I'm sure the Mormon Pioneers would be amused to learn that Utah is a big part of the mission field now. Each year, more and more people of other walks of life move here and each year more and more missionaries are being called to serve here.
And as outsiders become insiders, LDS leaders continually coach us on ways to treat the newcomers.
President Gordon B. Hinckley, especially, sounded that theme.
"My brothers and sisters," he told the Saints in Sudbury, Ontario back in 1998, "we must be good neighbors. We must be friendly people. We must recognize the good in all people."
The problem, I think, is that to "recognize the good in all people" we need to be curious enough to pay attention to them.
We need to listen and learn.
We must realize everyone has something to offer.
Sadly, that attitude doesn't show up as often as it should.
When I was a missionary in Bolivia in the 1960s, we'd go into towns where few — in any — Americans had ever stepped. And we'd quickly have a captive audience. Or better, we'd be the captives. People would crowd around asking questions and joshing with us.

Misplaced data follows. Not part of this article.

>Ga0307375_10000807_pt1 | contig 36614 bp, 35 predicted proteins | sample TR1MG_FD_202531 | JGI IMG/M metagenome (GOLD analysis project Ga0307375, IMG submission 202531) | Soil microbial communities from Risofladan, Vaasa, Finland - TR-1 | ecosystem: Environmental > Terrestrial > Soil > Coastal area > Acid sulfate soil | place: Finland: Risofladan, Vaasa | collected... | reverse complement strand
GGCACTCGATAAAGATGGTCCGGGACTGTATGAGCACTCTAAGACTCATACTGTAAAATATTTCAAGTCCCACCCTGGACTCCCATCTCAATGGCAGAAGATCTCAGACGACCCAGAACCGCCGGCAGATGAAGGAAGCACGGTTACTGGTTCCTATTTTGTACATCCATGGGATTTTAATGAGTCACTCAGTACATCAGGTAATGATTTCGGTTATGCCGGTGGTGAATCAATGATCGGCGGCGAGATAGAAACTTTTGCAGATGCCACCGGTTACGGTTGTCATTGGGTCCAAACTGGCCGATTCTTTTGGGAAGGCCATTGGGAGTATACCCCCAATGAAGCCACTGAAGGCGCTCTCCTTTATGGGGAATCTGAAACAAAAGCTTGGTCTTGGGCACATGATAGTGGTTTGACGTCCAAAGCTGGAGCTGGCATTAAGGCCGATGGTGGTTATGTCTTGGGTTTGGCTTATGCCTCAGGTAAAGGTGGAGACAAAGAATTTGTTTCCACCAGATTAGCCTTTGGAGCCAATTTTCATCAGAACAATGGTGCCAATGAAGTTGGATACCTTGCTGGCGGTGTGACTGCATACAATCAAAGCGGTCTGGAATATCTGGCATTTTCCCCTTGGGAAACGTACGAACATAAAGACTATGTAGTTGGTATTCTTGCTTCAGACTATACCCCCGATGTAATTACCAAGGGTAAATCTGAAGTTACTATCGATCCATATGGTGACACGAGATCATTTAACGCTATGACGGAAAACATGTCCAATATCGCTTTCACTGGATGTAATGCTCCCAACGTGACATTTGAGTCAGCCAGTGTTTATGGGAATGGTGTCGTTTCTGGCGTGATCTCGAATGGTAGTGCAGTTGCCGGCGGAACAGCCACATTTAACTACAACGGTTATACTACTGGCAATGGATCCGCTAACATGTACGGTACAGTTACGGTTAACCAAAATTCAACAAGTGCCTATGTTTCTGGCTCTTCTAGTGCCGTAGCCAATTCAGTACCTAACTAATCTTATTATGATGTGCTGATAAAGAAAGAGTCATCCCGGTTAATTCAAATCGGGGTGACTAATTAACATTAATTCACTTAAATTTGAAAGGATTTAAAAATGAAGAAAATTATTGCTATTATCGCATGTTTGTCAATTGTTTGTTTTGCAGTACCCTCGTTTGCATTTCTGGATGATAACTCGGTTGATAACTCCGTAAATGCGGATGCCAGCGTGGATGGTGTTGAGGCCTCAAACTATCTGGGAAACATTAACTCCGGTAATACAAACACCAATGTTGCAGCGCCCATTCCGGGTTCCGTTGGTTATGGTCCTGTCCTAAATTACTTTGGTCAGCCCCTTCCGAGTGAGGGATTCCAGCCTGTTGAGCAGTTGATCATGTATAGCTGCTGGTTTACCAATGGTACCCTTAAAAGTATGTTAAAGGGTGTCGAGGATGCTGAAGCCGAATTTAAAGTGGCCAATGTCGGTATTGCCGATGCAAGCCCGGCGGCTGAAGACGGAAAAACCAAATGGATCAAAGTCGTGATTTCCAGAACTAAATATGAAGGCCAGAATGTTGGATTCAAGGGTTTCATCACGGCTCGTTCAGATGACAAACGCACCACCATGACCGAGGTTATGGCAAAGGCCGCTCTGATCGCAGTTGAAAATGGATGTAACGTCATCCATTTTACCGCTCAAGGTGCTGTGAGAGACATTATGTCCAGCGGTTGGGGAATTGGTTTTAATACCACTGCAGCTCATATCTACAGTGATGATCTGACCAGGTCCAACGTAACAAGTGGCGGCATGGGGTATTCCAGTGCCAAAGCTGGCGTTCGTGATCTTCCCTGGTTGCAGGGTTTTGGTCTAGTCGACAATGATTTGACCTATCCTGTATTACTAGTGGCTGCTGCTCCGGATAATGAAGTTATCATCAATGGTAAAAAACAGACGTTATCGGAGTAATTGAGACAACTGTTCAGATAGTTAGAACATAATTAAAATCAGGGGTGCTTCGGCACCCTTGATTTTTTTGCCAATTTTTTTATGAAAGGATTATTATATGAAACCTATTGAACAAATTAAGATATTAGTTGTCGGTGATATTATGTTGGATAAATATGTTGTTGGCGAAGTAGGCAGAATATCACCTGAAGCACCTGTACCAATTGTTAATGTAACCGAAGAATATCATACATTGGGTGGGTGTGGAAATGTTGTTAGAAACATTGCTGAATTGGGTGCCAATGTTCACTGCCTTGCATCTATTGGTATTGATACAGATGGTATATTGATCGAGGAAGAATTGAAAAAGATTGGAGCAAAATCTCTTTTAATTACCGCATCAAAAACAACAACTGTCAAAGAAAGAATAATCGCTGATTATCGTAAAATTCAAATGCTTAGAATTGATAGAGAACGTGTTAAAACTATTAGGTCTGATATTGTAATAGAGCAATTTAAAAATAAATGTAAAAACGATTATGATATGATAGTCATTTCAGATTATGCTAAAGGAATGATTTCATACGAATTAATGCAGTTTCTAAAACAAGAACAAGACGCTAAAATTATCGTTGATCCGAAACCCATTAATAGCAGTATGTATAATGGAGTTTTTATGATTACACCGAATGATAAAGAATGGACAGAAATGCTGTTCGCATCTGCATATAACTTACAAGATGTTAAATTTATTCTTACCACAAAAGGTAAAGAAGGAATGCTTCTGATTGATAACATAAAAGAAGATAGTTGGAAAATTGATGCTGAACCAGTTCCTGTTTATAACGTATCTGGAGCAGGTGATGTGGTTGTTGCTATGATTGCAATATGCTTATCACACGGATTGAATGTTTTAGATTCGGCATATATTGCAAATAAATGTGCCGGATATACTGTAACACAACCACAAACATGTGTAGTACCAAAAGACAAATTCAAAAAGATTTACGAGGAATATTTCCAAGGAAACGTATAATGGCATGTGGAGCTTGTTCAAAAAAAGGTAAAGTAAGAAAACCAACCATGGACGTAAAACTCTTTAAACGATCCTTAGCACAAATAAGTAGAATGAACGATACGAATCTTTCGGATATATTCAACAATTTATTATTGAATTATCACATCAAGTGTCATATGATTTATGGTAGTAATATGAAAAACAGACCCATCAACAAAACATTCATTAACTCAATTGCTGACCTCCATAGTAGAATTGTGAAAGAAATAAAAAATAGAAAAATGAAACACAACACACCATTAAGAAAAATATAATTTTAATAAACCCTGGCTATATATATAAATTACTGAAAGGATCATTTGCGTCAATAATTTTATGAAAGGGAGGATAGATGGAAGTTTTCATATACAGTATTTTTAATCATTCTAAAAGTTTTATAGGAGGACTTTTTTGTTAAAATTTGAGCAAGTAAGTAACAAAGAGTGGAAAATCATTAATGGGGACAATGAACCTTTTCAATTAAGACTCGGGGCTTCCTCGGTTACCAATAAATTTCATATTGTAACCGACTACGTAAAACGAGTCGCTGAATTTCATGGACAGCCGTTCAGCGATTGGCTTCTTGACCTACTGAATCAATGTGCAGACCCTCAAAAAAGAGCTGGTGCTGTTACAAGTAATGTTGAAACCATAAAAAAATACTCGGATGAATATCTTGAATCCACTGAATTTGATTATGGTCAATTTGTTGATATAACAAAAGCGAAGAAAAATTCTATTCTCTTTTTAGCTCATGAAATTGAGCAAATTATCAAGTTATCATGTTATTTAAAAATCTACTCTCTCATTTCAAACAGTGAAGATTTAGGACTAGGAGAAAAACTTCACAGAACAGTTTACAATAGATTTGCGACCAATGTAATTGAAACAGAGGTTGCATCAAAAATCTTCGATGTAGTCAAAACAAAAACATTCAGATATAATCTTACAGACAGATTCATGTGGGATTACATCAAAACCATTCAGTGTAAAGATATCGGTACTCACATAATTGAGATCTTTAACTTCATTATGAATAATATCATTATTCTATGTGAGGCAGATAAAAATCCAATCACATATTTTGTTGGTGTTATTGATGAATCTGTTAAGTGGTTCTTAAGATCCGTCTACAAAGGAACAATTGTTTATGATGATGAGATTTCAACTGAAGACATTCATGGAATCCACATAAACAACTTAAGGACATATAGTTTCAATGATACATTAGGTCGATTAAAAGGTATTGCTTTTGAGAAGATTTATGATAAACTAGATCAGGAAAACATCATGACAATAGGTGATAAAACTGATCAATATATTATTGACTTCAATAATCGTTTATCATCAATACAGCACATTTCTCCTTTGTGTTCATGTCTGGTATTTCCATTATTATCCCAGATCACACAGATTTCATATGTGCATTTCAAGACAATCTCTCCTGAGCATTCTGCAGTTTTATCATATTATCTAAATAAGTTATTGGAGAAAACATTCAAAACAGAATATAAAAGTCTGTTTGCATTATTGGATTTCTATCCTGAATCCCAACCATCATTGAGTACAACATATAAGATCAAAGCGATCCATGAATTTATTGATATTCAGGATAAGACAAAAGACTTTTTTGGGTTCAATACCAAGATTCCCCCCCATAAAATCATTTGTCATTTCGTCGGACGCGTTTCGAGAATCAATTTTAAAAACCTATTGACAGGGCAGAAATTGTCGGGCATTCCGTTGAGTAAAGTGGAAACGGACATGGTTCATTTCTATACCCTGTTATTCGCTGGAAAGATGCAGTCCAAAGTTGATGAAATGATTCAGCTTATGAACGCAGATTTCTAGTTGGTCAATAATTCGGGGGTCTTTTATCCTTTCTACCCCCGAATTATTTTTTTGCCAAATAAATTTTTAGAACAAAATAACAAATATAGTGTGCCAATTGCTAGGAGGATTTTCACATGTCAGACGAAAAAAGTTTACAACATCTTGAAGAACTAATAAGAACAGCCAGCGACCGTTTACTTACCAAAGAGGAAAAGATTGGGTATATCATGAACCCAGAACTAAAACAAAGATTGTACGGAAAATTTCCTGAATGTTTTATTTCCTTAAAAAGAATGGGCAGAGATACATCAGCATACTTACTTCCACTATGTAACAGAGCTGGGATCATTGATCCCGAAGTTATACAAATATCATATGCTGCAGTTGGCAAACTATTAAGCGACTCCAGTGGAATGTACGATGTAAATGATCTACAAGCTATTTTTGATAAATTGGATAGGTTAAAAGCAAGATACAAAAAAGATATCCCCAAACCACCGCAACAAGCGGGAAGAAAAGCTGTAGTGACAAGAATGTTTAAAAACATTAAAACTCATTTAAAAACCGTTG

It made me think of the day Carolyn Berry walked into Box Elder High School and became the only African American in our studentbody. She was tall and shy and had a singing voice that could melt titanium. And like those Bolivians who followed us everywhere, students at Box Elder focused on her as well. The wiser students hoped to learn new perspectives and insights from her. The less wise feared she would somehow upset the status quo and force them to adjust.
Those two attitudes — fear on one side, and a desire to learn on the other — show up today when the discussion turns to Hispanic immigrants or to the growing number of Utahns who are not LDS.
The wise among us feel curious and want to learn.
The less wise among us feel threatened.
Fortunately, LDS leaders seem to honestly believe that people who are different from us have many things that can enrich us.
They don't fear the change.
They sense an opportunity — not just for conversions, but for a wider, brighter way to live.
Curiosity may have killed the cat.
But I think curiosity also makes an old dog wise.
The counsel has been given: be good neighbors and recognize the good in all people.
It's time to put down our guard and look for ways our new neighbors can enrich our lives, and we can enrich theirs.
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